Transmitter 54 and a rotating antenna 55 may be mounted proximate the root of blade 18, 19. Connector 52 may be routed from sensor 50 aft to the root of blade 18, 19 to connect sensor 50 with rotating antenna 55, which may in turn be connected with transmitter 54 via a connector 52 a. A stationary antenna 57 may be installed on a turbine or compressor vane 22, 23 aft of the root of respective blade 18,19. A lead wire 57 a may be routed from stationary antenna 57 out of compressor 12 or turbine 16 to broadcast a signal to system 30.
It will be appreciated by those skilled in the art that one or more sensors 50 may be mounted to, such as by a spray deposition, each compressor blade 19 within a row of blades 19 mounted on a disk within compressor 12. A respective connector 52 may connect each sensor 50 to a respective transmitter 54 mounted proximate the root of each blade 19 within the row. Rotating antenna 55 may encircle the disk proximate the root of each blade 19 and be connected with each transmitter 54 via a respective connector 52 a. One or more stationary antennas 57 may be installed on a compressor vane 23 aft of the row of compressor blades 19, or in another location, such as a compressor hub sufficiently proximate to rotating antenna 55 for signal broadcasting and receiving. Stationary antenna 57 may also encircle the row of blades 19. Rows of blades 18 in turbine 16 may be similarly configured.
In one example embodiment, a non-rotating component, such as a vane in turbine 16, may have a barrier coating deposited thereon. Sensor 50 and/or energy harvesting device 51 may be embedded beneath an upper surface of the barrier coating. In one embodiment, a transmitter may be surface mounted on the vane or embedded within the coating. Alternate embodiments allow for the transmitter to be located elsewhere such as on a platform to which the vane is connected or in a cooling flow channel, for example, as will be recognized by those skilled in the art.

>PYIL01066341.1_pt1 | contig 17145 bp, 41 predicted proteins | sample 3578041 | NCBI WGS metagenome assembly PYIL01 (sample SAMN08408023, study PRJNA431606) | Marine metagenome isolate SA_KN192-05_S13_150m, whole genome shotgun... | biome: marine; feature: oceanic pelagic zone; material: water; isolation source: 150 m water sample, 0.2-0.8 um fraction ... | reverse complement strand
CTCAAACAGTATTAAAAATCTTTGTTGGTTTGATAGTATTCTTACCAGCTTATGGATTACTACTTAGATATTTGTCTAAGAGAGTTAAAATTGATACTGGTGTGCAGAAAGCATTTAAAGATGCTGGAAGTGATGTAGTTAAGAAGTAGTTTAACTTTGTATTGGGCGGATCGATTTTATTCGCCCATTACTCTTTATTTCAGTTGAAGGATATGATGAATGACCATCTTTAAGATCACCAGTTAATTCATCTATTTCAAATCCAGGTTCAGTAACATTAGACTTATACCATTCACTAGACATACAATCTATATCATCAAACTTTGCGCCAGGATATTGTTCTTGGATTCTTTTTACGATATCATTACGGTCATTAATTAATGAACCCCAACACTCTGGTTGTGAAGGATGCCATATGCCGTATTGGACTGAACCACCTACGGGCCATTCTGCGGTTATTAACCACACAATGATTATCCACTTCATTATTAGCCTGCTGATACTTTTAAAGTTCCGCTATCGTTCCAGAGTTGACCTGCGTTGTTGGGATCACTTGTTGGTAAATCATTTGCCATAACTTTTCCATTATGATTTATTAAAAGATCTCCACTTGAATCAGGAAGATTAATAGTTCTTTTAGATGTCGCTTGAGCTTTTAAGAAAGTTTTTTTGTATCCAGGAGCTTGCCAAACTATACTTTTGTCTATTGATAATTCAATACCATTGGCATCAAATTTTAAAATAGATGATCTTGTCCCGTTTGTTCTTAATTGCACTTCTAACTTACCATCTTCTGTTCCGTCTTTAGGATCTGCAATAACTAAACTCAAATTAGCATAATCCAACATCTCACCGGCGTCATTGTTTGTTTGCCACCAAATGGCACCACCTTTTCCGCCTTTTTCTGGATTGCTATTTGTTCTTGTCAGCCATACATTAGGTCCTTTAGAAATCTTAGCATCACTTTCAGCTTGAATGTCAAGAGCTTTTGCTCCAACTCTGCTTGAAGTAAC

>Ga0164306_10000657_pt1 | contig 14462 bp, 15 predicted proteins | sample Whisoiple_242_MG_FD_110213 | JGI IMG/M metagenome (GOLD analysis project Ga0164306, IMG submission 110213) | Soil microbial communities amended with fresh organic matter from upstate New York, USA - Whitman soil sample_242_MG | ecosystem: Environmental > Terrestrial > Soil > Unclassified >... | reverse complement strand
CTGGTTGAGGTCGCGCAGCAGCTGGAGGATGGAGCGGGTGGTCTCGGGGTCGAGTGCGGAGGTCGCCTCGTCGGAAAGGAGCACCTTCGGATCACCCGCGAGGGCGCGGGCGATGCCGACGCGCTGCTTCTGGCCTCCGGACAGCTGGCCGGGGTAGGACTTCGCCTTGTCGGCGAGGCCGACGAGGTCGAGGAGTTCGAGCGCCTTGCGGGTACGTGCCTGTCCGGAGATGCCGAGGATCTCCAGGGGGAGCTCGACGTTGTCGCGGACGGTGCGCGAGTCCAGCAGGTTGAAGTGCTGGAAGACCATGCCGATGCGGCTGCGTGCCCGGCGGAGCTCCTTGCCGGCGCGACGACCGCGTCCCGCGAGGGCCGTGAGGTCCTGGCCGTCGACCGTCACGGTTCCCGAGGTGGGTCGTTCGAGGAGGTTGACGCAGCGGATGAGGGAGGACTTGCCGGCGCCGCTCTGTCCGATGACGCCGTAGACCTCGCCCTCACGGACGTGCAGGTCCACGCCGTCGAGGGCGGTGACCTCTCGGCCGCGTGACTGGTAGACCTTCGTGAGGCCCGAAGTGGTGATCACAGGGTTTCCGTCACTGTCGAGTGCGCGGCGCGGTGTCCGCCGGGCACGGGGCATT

Embodiments of the present invention allow for deploying a plurality of sensors 50 throughout combustion turbine 10 by either surface mounting them to components or embedding them within respective component barrier coatings to collect specific component condition data and transmit that data using wireless telemetry to monitoring and control system 30. This approach is advantageous in that it allows for the replacement, repair and maintenance decision-making processes to be based on the condition of specific components during operation of combustion turbine 10.
In this respect, specific component condition data may be received by antenna 32 and receiver 33 then stored in database 36 by CPU 34. Embodiments allow for specific component condition data to be collected and presented to an operator in real time via display 38. This allows for an operator to make instantaneous decisions regarding the operation of combustion turbine 10 in response to the condition of a specific component or components.
Historical data may be compiled and analyzed with respect to each component for making repair, replacement or maintenance decisions with respect to that component. Operating conditions and specific components of combustion turbine 12 may be monitored sets of conditions may be isolated that are indicative of a component or components needing to be repaired or replaced, or of corrective action to be taken with respect to operation of the gas turbine. These aspects allow for significant improvement in predictive maintenance schedules.
While the preferred embodiments of the present invention have been shown and described herein, it will be obvious that such embodiments are provided by way of example only. Numerous variations, changes and substitutions will occur to those of skill in the art without departing from the invention herein. Accordingly, it is intended that the invention be limited only by the spirit and scope of the appended claims.
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|International Classification||F01D15/10, H02P9/04, F02C6/00, H02K7/18|
|Cooperative Classification||F01D15/10, H02N2/18, F01D17/02, F02C7/266|
|European Classification||G05B23/02, G05B15/02|
|Sep 6, 2006||AS||Assignment|
Owner name: SIEMENS POWER GENERATION, INC., FLORIDA
Free format text: ASSIGNMENT OF ASSIGNORS INTEREST;ASSIGNORS:KULKARNI, ANAND A.;SUBRAMANIAN, RAMESH;REEL/FRAME:018281/0599;SIGNING DATES FROM 20060719 TO 20060901
|Mar 31, 2009||AS||Assignment|
Owner name: SIEMENS ENERGY, INC., FLORIDA
Free format text: CHANGE OF NAME;ASSIGNOR:SIEMENS POWER GENERATION, INC.;REEL/FRAME:022482/0740
Effective date: 20081001
Owner name: SIEMENS ENERGY, INC.,FLORIDA
Free format text: CHANGE OF NAME;ASSIGNOR:SIEMENS POWER GENERATION, INC.;REEL/FRAME:022482/0740
Effective date: 20081001
|Oct 14, 2011||FPAY||Fee payment|
Year of fee payment: 4
|Oct 13, 2015||FPAY||Fee payment|
Year of fee payment: 8